|Born||Jean Frédéric Joliot
19 March 1900
|Died||14 August 1958
|Alma mater||School of Chemistry and Physics of the city of Paris|
|Known for||Atomic nuclei|
|Notable awards||Nobel Prize for Chemistry (1935)
Hughes Medal (1947)
Born in Paris, France, he was a graduate of the École Supérieure de Physique et de Chimie Industrielles de la Ville de Paris. In 1925 he became an assistant to Marie Curie, at the Radium Institute. He fell in love with her daughter Irène Curie, and soon after their marriage in 1926 they both changed their surnames to Joliot-Curie. At the insistence of Marie, Joliot-Curie obtained a second baccalauréat, a bachelor's degree, and a doctorate in science, doing his thesis on the electrochemistry of radio-elements.
While a lecturer at the Paris Faculty of Science, he collaborated with his wife on research on the structure of the atom, in particular on the projection, or recoil, of nuclei that had been struck by other particles, which was an essential step in the discovery of the neutron by Chadwick in 1932. In 1935 they were awarded the Nobel Prize in Chemistry for their discovery of "artificial radioactivity," resulting from the creation of short-lived radioisotopes from the bombardment of stable nuclides such as boron, magnesium, and aluminum with alpha particles.
In 1937 he left the Radium Institute to become a professor at the Collège de France working on chain reactions and the requirements for the successful construction of a nuclear reactor that uses controlled nuclear fission to generate energy through the use of uranium and heavy water. Joliot-Curie was one of the scientists mentioned in Albert Einstein's letter to President Roosevelt as one of the leading scientists on the course to chain reactions. The Second World War, however, largely stalled Joliot's research, as did his subsequent post-war administrative duties.
At the time of the Nazi invasion in 1940, Joliot-Curie managed to smuggle his working documents and materials to England with Hans von Halban and Lew Kowarski. During the French occupation he took an active part in the French Resistance as a member of the National Front. Collins and LaPierre in their book Is Paris Burning? note that during the Paris uprising in August 1944 he served in the Prefecture of Police manufacturing for his fellow insurgents Molotov cocktails, the Resistance's principal weapon against German tanks. The Prefecture was the scene of some of the most intense fighting during the uprising.
After the Liberation, he served as director of the French National Center for Scientific Research, and appointed by Charles De Gaulle in 1945, he became France's first High Commissioner for Atomic Energy. In 1944 French physicists, Pierre Auger and Jules Gueron were working on the British nuclear weapons research program at Chalk River in Canada. As France was being liberated by the Normandy invasion, they returned to France to inform Frederic Joliot-Curie of the progress of the American/British nuclear weapon program. Frederic passed on that information to his Soviet friends. In 1948 he oversaw the construction of the first French atomic reactor. A devoted communist, he was purged in 1950 and relieved of most of his duties, but retained his professorship at the Collège de France. Joliot-Curie was one of the eleven signatories to the Russell-Einstein Manifesto in 1955. On the death of his wife in 1956, he took over her position as Chair of Nuclear Physics at the Sorbonne.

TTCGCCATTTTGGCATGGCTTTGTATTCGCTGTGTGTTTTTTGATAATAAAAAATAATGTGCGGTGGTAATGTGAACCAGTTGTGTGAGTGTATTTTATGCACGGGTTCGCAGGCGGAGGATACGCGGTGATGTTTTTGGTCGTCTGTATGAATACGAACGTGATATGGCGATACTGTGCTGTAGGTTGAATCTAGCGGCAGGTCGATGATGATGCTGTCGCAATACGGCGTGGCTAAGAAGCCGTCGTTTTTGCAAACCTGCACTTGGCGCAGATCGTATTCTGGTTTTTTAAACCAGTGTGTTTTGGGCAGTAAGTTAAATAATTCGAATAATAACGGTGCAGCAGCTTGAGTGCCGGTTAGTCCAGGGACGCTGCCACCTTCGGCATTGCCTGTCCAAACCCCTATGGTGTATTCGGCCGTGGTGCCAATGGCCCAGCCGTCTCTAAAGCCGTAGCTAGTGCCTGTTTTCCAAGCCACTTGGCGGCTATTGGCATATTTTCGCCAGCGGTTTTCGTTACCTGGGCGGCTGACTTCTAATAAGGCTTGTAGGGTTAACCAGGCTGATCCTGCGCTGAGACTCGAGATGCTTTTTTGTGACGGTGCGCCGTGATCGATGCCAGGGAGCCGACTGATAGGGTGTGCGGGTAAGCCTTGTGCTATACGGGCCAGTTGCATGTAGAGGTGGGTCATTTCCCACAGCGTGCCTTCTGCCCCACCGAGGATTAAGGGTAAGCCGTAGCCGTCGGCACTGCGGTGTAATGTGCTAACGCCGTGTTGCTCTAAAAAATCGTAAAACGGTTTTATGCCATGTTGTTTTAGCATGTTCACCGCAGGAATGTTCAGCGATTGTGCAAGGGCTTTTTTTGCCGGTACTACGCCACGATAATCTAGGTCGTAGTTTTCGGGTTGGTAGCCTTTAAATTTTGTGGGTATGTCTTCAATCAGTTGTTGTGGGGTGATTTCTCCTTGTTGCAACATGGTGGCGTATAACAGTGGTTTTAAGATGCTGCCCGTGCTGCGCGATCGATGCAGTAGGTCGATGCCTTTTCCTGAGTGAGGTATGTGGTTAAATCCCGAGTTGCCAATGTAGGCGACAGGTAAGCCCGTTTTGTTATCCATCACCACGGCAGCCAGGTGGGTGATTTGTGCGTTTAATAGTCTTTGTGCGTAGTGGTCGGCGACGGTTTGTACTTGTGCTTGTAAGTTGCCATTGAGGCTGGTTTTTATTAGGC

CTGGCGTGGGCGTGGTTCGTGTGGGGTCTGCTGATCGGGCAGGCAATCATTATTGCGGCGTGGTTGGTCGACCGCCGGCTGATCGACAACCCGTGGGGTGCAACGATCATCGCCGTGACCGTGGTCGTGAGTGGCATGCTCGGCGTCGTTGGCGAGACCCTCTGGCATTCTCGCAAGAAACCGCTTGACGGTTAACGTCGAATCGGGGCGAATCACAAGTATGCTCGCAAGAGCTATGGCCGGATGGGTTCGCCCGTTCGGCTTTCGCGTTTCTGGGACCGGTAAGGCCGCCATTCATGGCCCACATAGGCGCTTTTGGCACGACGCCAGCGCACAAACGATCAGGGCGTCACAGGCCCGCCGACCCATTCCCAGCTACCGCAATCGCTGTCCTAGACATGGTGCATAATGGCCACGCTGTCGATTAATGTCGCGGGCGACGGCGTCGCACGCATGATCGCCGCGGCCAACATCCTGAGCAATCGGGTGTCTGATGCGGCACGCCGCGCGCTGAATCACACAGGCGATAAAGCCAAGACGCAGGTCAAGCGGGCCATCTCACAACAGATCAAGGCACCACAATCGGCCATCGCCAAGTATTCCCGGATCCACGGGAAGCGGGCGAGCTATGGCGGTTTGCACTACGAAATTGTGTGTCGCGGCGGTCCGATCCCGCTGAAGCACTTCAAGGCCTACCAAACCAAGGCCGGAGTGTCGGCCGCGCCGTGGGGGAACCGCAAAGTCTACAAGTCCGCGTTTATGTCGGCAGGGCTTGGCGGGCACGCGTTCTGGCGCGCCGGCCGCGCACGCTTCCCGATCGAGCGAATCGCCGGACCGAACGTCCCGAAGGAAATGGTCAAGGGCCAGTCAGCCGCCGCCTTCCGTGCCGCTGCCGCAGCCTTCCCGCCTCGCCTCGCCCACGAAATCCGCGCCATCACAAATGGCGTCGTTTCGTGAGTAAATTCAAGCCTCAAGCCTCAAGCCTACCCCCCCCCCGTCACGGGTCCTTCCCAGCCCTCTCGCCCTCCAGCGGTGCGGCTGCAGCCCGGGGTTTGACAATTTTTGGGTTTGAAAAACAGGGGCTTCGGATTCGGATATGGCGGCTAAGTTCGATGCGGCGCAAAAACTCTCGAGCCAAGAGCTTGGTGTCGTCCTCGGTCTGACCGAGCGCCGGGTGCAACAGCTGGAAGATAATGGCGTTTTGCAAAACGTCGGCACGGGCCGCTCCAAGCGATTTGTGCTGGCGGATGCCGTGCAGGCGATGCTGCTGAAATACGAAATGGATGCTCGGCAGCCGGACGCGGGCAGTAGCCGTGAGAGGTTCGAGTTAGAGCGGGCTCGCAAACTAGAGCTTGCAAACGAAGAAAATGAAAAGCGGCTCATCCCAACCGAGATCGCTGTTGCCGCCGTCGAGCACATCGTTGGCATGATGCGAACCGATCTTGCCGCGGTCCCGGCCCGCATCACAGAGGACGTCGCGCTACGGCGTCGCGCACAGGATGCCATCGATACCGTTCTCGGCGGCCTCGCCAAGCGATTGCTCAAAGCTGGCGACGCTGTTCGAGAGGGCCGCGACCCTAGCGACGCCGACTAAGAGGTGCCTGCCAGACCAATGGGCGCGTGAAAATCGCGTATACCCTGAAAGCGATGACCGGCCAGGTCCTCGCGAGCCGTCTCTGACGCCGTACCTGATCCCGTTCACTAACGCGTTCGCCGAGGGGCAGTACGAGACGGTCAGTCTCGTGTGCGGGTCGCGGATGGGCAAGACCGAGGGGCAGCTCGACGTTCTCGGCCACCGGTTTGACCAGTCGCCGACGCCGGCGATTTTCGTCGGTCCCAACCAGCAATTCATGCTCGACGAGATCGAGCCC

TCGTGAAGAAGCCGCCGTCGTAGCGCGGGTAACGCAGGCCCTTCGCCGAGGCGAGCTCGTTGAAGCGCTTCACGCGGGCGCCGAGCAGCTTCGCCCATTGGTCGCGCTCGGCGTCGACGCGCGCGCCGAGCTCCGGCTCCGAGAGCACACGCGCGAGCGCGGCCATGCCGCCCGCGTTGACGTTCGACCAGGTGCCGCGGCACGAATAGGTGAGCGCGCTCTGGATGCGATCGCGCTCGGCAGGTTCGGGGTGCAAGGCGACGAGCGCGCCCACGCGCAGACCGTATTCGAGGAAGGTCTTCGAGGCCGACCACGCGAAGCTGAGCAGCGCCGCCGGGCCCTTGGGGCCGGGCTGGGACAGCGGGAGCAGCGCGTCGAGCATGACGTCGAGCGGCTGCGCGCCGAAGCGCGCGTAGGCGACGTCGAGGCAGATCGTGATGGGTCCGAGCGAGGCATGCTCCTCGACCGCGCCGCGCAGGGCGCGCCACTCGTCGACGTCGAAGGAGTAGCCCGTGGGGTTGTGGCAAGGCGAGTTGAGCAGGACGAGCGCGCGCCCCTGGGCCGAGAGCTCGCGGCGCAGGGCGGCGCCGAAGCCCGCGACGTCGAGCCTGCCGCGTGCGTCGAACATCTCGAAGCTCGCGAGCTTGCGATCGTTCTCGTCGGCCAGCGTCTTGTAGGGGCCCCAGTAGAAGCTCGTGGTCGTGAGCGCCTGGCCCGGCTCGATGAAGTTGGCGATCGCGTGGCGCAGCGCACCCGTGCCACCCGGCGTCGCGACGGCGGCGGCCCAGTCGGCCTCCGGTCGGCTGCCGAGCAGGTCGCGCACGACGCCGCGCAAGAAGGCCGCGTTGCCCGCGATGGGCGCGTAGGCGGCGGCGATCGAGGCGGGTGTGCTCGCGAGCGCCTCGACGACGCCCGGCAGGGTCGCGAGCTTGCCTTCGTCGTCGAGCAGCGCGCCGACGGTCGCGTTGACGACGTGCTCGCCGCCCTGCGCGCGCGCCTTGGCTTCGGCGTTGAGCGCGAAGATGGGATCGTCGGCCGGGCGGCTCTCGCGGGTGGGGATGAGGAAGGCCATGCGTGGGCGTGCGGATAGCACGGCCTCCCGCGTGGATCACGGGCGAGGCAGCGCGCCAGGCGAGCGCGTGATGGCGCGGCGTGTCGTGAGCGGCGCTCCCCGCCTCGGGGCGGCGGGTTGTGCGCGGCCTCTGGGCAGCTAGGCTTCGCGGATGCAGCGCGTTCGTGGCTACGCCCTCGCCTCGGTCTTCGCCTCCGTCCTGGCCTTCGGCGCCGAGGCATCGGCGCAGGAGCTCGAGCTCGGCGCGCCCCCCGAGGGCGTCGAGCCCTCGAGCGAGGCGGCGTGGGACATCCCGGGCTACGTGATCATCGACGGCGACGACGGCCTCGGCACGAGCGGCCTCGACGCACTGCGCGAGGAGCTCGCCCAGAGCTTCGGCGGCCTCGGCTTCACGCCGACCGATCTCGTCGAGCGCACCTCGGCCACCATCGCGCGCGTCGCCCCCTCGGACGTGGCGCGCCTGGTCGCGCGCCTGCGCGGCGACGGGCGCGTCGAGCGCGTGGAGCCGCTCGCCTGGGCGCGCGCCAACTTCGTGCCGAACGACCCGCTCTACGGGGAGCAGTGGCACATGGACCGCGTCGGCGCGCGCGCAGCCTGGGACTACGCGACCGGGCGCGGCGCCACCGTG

Joliot-Curie was a member of the French Academy of Sciences and of the Academy of Medicine and named a Commander of the Legion of Honour. He was awarded the Stalin Peace Prize in 1951 for his work as president of the World Council of Peace.
Frédéric and Irène hyphenated their surnames to Joliot-Curie after they married on October 4, 1926 in Paris, France, although their daughter, Hélène Langevin-Joliot has said, "Many people used to name my parents Joliot-Curie, but they signed their scientific papers Irène Curie and Frédéric Joliot." Their daughter Hélène, who would also become a noted physicist, was born in 1927. Their son, Pierre, a biologist, was born in 1932. Frédéric Joliot-Curie devoted the last years of his life to the creation of a centre for nuclear physics at Orsay, where his children were educated.
On his religious views, Joliot-Curie was an atheist.
The crater Joliot on the Moon is named after him. A street in an upmarket neighborhood of Sofia, Bulgaria and the nearby metro station is named after Frédéric Joliot-Curie. There is furthermore a street named after him in the Rivière-des-Prairies borough of North Montreal, Canada and in Bucharest, Romania, and in Warsaw and Wrocław, Poland.
|Wikiquote has quotations related to: Frédéric Joliot-Curie|
Biquard, Pierre (1966). Joliot-Curie: The Man and His Theories. New York: Paul S. Erickson.
- ESPCI ParisTech Alumni 1923
- "Marie & Pierre Curie’s granddaughter, Hélène Langevin-Joliot, visits the United States". Eurekalert.org. Retrieved 2007-01-17.
- "Raised in a completely nonreligious family, Joliot never attended any church and was a thoroughgoing atheist all his life." Perrin, Francis: "Joliot, Frédéric", Complete Dictionary of Scientific Biography Vol. 7 p. 151. Detroit: Charles Scribner's Sons, 2008.
Berkeley and Los Angeles, CA: University of California Press
- Nobel Foundation Biography
- Atomic Archive Biography
- 1958 obituary from Le Monde
- Pinault, Michel (2000). Frédéric Joliot-Curie. Paris: Odile Jacob. ISBN 2-7381-0812-1.
- Biquard, Pierre (1961). Frédéric Joliot-Curie et l'énergie atomique. Paris: Seghers. ISBN 2747543110.
- Thomas C. Reed and Danny B. Stillman, "The Nuclear Express", Zenith Press, 2009, pp. 68–69